It’s been quite a year here at Bearings Online. We’ve tried to bring you articles and poems that suggest faithful responses to today’s problems and opportunities. As part of this, writers such as Elizabeth Jarrett Andrew, Oluwatomisin Ordein, and John Hudson responded to the 2016 presidential election; Katherine Willis Pershey and Bromleigh McCleneghan interviewed each other about Christian sex and marriage taboos; Taylor Brorby described why he edited a literary anthology on fracking; William Cahoy, Julian Washio-Collette, Rimes McElveen, and Josina Cooper Guess reflected on intentional community; and Anita L. Bradshaw, Ann Garrido, and others tackled the subject of conflict in the church.
We hope you enjoy looking back at the Bearings Online articles that our readers and staff have most enjoyed this year. If your favorite article or author is not listed below, we’d love to hear from you—use the form below to let us know what piece(s) you liked best this year!
Top 10 articles from 2016*
Pastor Isaac Villegas writes about his decision to officiate a wedding that may cost him his ordination in the Mennonite church.
#2—The Day After by John Hudson
The day after the US presidential election, John Hudson writes that the real work of faith is expanding our “moral imagination.”
After the election, Oluwatomisin Ordein writes: “I was wrong to believe in an authentic spiritual consciousness on the part of many white Christians.”
Elizabeth Liebert discusses why discernment is central to a vibrant spiritual life, the role of individuals versus systems in discernment, and what Pope Francis thinks of this spiritual practice.
#5—Flannery O’Connor: Fiction Fired by Faith: An Interview with Angela Alaimo O’Donnell by Elisabeth Kvernen
O’Donnell on the faith of Flannery O’Connor, the role of violence and the grotesque in O’Connor’s stories, and what her life can teach aspiring writers.
Bonnie Miller-McLemore examines how the different gestures we make when we worship shape our knowledge of God and ourselves, forming us in wisdom.
#7—Negotiating Ordinary Life: What Proverbs and Ecclesiastes Teach Us about Wisdom: An Interview with Amy Plantinga Pauw by Betsy Johnson-Miller
Amy Plantinga Pauw discusses the role of wisdom literature, this “slow knowledge,” in guiding us when life on the ground stops making sense.
In this poetic memoir, Marge Rogers Barrett tells the story of her lifelong calling, which extends far beyond the convent she enters as a young woman.
If you notice what you notice, and write deeply and honestly, you can create an authentic, fresh linkage of image to abstraction—a fresh metaphor.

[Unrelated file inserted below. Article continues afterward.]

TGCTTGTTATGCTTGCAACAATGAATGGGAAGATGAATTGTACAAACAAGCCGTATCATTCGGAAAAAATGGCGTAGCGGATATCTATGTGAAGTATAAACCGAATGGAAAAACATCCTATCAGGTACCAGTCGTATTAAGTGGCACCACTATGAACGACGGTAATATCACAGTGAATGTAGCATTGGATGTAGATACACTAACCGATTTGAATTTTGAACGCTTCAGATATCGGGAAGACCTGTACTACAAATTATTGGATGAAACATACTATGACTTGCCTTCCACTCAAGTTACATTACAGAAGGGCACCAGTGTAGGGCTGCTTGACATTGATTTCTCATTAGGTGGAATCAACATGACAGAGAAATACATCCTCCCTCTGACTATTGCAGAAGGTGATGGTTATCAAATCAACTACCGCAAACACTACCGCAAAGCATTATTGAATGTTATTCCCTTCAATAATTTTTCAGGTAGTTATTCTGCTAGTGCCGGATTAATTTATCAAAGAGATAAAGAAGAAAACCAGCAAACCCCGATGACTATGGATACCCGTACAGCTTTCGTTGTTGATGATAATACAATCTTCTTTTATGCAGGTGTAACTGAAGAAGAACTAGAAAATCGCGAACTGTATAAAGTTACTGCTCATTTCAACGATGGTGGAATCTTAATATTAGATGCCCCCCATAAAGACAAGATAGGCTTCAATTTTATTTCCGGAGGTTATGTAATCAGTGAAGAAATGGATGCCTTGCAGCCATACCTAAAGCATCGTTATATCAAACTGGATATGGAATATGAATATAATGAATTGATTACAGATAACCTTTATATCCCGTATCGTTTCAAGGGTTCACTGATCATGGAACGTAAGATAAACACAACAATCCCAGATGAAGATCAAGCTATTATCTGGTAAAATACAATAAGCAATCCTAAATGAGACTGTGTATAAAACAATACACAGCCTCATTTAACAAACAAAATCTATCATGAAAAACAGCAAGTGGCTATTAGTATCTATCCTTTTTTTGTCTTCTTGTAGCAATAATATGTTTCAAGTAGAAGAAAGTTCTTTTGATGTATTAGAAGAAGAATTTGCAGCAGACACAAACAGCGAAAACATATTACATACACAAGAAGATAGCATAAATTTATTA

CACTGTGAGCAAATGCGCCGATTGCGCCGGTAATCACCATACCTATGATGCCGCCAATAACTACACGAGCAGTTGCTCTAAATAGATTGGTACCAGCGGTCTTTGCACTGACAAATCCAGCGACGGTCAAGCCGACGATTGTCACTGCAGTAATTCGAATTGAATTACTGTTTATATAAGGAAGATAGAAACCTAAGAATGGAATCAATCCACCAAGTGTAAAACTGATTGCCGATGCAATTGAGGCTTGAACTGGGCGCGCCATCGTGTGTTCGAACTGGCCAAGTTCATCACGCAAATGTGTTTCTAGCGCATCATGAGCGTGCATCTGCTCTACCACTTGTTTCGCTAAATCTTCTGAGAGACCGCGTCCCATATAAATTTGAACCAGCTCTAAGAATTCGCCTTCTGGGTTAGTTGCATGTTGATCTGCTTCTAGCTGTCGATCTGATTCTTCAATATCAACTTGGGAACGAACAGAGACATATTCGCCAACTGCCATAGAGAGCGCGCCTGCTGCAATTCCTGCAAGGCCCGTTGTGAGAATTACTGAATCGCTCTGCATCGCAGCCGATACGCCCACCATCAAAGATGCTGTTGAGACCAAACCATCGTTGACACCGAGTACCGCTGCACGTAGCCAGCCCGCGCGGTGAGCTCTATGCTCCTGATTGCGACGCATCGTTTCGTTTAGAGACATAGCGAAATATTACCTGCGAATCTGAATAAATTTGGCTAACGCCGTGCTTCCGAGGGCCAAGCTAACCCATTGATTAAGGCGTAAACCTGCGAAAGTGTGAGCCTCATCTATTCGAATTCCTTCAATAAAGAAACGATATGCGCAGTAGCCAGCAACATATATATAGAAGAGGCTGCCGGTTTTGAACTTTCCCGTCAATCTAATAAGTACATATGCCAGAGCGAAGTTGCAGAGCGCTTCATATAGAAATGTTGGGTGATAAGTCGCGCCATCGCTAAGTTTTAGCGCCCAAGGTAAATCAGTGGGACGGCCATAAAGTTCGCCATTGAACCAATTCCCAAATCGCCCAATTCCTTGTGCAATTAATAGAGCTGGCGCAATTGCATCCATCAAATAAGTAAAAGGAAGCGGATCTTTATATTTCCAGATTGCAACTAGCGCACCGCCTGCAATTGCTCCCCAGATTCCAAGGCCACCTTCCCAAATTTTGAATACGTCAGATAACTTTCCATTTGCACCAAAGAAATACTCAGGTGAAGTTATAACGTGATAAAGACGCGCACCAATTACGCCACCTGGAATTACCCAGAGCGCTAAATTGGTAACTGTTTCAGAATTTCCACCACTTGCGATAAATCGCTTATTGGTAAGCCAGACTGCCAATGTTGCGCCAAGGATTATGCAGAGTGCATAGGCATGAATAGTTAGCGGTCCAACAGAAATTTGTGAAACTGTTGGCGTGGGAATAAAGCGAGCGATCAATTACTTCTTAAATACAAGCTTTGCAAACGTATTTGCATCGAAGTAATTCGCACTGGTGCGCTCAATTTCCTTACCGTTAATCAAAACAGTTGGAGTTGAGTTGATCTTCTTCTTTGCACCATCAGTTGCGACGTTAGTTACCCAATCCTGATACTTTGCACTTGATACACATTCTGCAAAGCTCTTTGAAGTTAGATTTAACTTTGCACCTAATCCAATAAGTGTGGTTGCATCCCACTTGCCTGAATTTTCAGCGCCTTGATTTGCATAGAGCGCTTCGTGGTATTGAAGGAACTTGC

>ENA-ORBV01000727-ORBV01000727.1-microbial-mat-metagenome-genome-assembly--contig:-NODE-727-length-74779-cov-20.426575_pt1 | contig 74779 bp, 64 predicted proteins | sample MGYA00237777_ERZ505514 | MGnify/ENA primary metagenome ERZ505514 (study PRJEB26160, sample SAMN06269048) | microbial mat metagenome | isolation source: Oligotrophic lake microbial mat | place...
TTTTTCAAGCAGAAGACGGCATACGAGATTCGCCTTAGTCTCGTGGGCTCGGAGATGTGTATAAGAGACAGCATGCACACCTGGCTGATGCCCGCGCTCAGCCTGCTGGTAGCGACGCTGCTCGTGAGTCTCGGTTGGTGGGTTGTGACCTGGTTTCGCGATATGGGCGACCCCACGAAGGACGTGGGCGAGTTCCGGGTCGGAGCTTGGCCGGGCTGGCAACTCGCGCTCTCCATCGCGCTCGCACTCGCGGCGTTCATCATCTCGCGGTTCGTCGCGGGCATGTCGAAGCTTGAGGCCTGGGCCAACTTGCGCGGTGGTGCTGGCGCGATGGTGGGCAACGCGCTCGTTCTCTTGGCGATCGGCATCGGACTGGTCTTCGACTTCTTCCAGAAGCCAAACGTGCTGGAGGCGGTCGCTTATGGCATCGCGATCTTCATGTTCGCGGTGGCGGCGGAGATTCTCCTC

If your goal is to energetically engage your readers, to grab them by the lapel and say, “Wake up!” “Take note!” “You need this information!” or to touch their hearts, then pay attention to the verbs you use.
Top 5 poems from 2016*
5 most shared articles or poems from 2016**
- Wife and Wife by Isaac S. Villegas
- The Day After by John Hudson
- Assimilate or Go Home: An Interview with D.L. Mayfield by Stina Kielsmeier-Cook
- Imprints by Janet R. Kirchheimer
- Writing in Community: Part One by Betsy Johnson-Miller
Staff favorites from 2016
We asked several staff members to highlight an article or poem from this year that particularly resonated with them. Below are their responses.
I have three favorite posts from Bearings Online this year. In Stammering about God, Michelle Francl captures the mystery of faith, really the mystery of speaking in faith terms, by gazing out at the universe. I also loved reading Finding Fresh Metaphors. Mary Nilsen is such a great writer about writing. And she makes me want to rewrite everything I’ve written in order to get some better metaphors. Finally, I enjoyed the poem Things to Watch out for by Marlene Muller because I like hiking in the wilderness. She captured that experience well.
One of my favorites was Becoming Like Children: An Excerpt from Advent in Narnia. I smiled when I read: “during the time of Advent, we are given permission to act goofy.” I would like “permission” to act goofy all year long! My kids are all grown and now that I have grandchildren, I marvel at watching them look at the Christmas tree and the gifts wrapped under it. The memories coming flooding back of how my own kids reacted to this magical time of year.
Laura Kelly Fanucci
I loved the poem Things to Watch out for by Marlene Muller. Her use of the metaphor of wilderness is artful and evocative, and her charming, wise tone invites the reader to think about their own journeys in new ways.
What was your favorite article or poem this year?
We’d love to hear from you! Tell us about your favorite Bearings Online piece from 2016, and why you liked it. If you need a reminder, here’s a link to the articles we published this year: http://collegevilleinstitute.org/bearings/2016.
Happy New Year from all of us here at the Collegeville Institute.
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